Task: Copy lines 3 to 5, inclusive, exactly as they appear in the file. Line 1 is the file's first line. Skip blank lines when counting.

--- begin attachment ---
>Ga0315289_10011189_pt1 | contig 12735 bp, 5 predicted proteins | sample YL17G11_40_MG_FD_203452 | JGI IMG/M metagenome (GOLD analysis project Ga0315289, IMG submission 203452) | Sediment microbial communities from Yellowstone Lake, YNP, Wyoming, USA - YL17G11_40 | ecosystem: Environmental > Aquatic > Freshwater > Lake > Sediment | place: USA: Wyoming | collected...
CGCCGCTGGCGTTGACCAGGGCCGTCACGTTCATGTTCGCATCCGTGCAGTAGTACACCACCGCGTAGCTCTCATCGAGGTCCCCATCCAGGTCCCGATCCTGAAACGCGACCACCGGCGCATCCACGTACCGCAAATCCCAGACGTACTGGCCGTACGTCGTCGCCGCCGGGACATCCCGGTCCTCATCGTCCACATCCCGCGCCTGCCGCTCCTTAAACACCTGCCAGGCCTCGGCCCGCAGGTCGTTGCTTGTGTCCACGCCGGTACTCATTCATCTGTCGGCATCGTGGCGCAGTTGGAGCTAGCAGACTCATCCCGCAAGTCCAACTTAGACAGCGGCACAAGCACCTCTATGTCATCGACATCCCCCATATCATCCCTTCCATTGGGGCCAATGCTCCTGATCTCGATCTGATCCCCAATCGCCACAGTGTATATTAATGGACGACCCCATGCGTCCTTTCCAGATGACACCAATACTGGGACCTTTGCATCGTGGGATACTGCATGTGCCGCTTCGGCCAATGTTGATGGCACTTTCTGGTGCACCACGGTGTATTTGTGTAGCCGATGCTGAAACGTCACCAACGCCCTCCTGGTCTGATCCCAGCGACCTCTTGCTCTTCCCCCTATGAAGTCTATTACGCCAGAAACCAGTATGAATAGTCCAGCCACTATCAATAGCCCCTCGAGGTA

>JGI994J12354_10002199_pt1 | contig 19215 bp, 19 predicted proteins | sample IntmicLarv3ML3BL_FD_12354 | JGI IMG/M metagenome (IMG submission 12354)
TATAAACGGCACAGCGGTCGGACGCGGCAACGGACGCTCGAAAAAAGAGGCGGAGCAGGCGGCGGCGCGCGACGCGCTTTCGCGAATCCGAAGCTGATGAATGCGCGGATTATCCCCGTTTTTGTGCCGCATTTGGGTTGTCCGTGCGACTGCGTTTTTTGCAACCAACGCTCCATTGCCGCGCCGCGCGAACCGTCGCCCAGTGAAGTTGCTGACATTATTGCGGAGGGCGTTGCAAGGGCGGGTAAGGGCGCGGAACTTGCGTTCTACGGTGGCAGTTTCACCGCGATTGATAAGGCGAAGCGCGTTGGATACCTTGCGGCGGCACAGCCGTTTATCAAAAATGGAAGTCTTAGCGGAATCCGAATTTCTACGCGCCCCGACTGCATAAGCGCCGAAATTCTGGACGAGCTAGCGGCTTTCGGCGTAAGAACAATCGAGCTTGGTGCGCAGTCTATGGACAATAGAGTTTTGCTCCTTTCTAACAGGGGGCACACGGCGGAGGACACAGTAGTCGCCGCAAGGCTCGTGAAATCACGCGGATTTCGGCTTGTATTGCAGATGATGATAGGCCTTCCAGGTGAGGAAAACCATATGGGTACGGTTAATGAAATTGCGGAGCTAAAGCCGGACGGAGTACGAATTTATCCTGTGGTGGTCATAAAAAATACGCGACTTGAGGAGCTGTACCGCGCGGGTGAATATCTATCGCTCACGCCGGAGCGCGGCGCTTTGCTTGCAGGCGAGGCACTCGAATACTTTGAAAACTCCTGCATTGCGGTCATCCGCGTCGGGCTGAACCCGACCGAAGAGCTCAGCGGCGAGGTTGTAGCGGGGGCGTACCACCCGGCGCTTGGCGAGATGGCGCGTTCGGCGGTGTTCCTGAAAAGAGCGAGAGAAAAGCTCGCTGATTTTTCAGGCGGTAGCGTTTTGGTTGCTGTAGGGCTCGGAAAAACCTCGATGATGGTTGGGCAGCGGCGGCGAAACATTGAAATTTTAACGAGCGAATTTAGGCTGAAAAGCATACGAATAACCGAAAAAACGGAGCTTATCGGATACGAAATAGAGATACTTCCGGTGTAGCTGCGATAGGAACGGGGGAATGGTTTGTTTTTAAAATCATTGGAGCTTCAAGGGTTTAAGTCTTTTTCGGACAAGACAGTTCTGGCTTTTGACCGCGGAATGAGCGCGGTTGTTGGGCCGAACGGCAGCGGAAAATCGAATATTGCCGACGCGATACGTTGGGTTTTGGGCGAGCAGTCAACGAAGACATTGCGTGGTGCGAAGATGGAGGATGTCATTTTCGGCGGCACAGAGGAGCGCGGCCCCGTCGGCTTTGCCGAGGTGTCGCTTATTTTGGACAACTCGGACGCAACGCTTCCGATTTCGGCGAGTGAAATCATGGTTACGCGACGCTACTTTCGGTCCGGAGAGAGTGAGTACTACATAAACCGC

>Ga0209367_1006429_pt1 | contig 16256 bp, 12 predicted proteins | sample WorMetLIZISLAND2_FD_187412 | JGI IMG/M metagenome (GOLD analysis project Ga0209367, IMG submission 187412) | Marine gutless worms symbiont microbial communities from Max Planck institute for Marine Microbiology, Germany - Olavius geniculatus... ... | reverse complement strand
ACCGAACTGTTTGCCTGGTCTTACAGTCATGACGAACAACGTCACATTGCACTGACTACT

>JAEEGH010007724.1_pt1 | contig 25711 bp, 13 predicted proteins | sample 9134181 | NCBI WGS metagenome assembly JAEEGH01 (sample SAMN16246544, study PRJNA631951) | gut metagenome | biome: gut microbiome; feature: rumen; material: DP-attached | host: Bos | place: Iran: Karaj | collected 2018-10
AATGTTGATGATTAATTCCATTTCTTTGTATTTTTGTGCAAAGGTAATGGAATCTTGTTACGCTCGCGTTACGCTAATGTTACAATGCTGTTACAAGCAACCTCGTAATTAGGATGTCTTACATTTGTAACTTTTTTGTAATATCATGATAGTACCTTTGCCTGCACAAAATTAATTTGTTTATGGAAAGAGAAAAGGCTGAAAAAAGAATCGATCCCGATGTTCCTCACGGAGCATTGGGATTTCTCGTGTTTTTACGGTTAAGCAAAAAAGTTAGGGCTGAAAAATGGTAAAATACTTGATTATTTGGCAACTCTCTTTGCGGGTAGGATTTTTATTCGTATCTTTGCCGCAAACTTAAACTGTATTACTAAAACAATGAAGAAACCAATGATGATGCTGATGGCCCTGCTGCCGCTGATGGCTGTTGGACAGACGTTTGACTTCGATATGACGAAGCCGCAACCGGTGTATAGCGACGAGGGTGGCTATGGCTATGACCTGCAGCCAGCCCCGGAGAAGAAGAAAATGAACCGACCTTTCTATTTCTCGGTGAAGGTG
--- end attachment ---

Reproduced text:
>JGI994J12354_10002199_pt1 | contig 19215 bp, 19 predicted proteins | sample IntmicLarv3ML3BL_FD_12354 | JGI IMG/M metagenome (IMG submission 12354)
TATAAACGGCACAGCGGTCGGACGCGGCAACGGACGCTCGAAAAAAGAGGCGGAGCAGGCGGCGGCGCGCGACGCGCTTTCGCGAATCCGAAGCTGATGAATGCGCGGATTATCCCCGTTTTTGTGCCGCATTTGGGTTGTCCGTGCGACTGCGTTTTTTGCAACCAACGCTCCATTGCCGCGCCGCGCGAACCGTCGCCCAGTGAAGTTGCTGACATTATTGCGGAGGGCGTTGCAAGGGCGGGTAAGGGCGCGGAACTTGCGTTCTACGGTGGCAGTTTCACCGCGATTGATAAGGCGAAGCGCGTTGGATACCTTGCGGCGGCACAGCCGTTTATCAAAAATGGAAGTCTTAGCGGAATCCGAATTTCTACGCGCCCCGACTGCATAAGCGCCGAAATTCTGGACGAGCTAGCGGCTTTCGGCGTAAGAACAATCGAGCTTGGTGCGCAGTCTATGGACAATAGAGTTTTGCTCCTTTCTAACAGGGGGCACACGGCGGAGGACACAGTAGTCGCCGCAAGGCTCGTGAAATCACGCGGATTTCGGCTTGTATTGCAGATGATGATAGGCCTTCCAGGTGAGGAAAACCATATGGGTACGGTTAATGAAATTGCGGAGCTAAAGCCGGACGGAGTACGAATTTATCCTGTGGTGGTCATAAAAAATACGCGACTTGAGGAGCTGTACCGCGCGGGTGAATATCTATCGCTCACGCCGGAGCGCGGCGCTTTGCTTGCAGGCGAGGCACTCGAATACTTTGAAAACTCCTGCATTGCGGTCATCCGCGTCGGGCTGAACCCGACCGAAGAGCTCAGCGGCGAGGTTGTAGCGGGGGCGTACCACCCGGCGCTTGGCGAGATGGCGCGTTCGGCGGTGTTCCTGAAAAGAGCGAGAGAAAAGCTCGCTGATTTTTCAGGCGGTAGCGTTTTGGTTGCTGTAGGGCTCGGAAAAACCTCGATGATGGTTGGGCAGCGGCGGCGAAACATTGAAATTTTAACGAGCGAATTTAGGCTGAAAAGCATACGAATAACCGAAAAAACGGAGCTTATCGGATACGAAATAGAGATACTTCCGGTGTAGCTGCGATAGGAACGGGGGAATGGTTTGTTTTTAAAATCATTGGAGCTTCAAGGGTTTAAGTCTTTTTCGGACAAGACAGTTCTGGCTTTTGACCGCGGAATGAGCGCGGTTGTTGGGCCGAACGGCAGCGGAAAATCGAATATTGCCGACGCGATACGTTGGGTTTTGGGCGAGCAGTCAACGAAGACATTGCGTGGTGCGAAGATGGAGGATGTCATTTTCGGCGGCACAGAGGAGCGCGGCCCCGTCGGCTTTGCCGAGGTGTCGCTTATTTTGGACAACTCGGACGCAACGCTTCCGATTTCGGCGAGTGAAATCATGGTTACGCGACGCTACTTTCGGTCCGGAGAGAGTGAGTACTACATAAACCGC

>Ga0209367_1006429_pt1 | contig 16256 bp, 12 predicted proteins | sample WorMetLIZISLAND2_FD_187412 | JGI IMG/M metagenome (GOLD analysis project Ga0209367, IMG submission 187412) | Marine gutless worms symbiont microbial communities from Max Planck institute for Marine Microbiology, Germany - Olavius geniculatus... ... | reverse complement strand